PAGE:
Daily Outlook

European leaders in deadlock over massive recovery fund despite marathon talks

European leaders are meeting for a fourth consecutive day on Monday to continue tense negotiations over a 750-billion-euro ($858 billion conversion) recovery fund.

The European Commission, the executive arm of the EU, suggested in May tapping the markets to mitigate the economic shock from the coronavirus. However, European capitals have not agreed on how to divide the funds between grants and loans, how to link them to the EU’s democratic values, and how to oversee how the money is invested.

European Council President Charles Michel, who chairs the negotiations among the 27 heads of state, is due to make a new proposal on the recovery fund and new EU budget Monday afternoon. If the latter is well-received by the 27 governments, it will be approved shortly thereafter. On the other hand, if the proposal raises further tensions, then the negotiations will continue though likely at a later date.

The biggest hurdle has proven to be the distribution of the 750 billion euros in terms of grants and loans. The original proposal, which was put forward by Germany and France in May, suggested 500 billion euros in the form of grants. However, the so-called “Frugal Four” countries (The Netherlands, Austria, Sweden and Denmark) alongside Finland have asked for a much lower amount of 350 billion euros.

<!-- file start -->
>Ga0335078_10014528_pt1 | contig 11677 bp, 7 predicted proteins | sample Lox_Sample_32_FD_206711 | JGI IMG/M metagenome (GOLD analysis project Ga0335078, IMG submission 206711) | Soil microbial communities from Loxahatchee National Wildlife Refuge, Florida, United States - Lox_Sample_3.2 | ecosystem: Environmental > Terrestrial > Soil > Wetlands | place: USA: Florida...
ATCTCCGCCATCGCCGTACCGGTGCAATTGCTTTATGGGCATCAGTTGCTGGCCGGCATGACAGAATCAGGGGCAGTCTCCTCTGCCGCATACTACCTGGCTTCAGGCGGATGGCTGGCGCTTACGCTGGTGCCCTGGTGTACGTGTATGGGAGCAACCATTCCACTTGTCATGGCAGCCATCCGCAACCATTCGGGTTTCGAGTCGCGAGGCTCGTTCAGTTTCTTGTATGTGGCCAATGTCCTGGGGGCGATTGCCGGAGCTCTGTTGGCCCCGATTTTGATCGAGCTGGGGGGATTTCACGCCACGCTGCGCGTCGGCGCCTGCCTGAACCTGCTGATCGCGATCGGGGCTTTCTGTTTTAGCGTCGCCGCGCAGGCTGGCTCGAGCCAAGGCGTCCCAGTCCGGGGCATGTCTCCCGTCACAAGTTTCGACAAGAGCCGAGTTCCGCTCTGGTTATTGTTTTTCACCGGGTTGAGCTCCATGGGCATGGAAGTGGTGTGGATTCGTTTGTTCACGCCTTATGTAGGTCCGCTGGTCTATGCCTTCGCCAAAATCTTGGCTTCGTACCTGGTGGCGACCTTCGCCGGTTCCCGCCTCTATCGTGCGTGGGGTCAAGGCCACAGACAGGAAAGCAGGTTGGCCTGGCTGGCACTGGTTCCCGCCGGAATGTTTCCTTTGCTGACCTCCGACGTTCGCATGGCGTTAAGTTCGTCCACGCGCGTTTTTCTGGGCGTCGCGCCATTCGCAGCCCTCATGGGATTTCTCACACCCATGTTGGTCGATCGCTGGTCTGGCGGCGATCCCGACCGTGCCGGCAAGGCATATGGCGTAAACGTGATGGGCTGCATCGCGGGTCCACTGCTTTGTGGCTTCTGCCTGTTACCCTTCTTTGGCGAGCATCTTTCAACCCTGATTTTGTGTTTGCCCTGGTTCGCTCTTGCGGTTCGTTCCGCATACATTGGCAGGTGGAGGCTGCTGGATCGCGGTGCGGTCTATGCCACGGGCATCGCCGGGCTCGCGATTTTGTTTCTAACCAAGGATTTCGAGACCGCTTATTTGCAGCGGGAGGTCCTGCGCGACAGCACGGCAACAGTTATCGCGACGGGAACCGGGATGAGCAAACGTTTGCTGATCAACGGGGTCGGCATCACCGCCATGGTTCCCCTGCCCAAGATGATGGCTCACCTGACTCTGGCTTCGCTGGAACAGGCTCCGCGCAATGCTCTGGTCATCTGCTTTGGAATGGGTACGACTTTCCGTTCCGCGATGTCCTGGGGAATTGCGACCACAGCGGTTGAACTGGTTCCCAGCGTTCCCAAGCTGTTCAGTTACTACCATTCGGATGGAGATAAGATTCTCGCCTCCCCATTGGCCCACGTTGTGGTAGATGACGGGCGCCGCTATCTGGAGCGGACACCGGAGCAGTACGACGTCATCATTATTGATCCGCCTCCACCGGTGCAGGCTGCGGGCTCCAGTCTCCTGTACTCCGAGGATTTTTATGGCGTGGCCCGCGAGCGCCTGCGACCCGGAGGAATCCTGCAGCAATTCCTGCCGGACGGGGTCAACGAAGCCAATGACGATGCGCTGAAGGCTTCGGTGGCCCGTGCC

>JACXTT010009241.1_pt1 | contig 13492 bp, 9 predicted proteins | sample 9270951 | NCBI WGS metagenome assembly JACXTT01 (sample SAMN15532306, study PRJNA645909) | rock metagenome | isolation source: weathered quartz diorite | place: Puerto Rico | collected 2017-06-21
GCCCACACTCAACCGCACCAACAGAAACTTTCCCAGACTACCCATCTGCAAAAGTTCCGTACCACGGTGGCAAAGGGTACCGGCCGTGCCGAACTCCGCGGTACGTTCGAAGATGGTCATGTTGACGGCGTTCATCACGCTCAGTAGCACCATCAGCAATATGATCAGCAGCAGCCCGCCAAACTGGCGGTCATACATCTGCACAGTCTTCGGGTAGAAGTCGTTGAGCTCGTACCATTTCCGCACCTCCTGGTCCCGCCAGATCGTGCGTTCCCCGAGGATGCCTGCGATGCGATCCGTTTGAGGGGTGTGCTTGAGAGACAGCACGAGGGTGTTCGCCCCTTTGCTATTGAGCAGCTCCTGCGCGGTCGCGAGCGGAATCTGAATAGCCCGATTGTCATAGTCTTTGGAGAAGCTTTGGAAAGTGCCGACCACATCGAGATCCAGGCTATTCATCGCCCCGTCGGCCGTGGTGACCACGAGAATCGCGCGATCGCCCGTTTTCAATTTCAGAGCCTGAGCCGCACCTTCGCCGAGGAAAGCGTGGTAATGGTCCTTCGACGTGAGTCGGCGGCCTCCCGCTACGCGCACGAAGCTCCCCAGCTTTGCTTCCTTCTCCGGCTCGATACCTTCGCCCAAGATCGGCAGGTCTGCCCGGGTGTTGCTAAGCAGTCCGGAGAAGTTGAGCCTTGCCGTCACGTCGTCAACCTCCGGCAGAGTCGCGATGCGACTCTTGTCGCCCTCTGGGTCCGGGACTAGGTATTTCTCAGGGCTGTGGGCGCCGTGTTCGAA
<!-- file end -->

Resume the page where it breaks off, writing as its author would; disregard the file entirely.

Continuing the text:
“400 (billion euros in grants) is now the red line for a lot of countries, primarily because otherwise it would weaken the Germany-France axis,” one official, representing a southern European nation and who did not want to be named due to the sensitivity of the talks, told CNBC Sunday.

The only official new proposal that was tabled over the weekend already included a cut in the level of grants to 450 billion euros.

The French president and the German chancellor have defended an “ambitious” level of grants, one EU official, who didn’t want to be named due to the sensitivity of the talks, told CNBC Monday morning.

The same official added that President Macron told the “frugal” nations that they were putting the European project at risk. A divided European response to the coronavirus crisis could spark negative market reactions.

In order to repay for some of their additional debt, European countries have been asked to consider new taxes on digital companies, and on plastic waste and carbon too.

European leaders in deadlock over massive recovery fund despite marathon talks, CNBC, Jul 20

Article Rating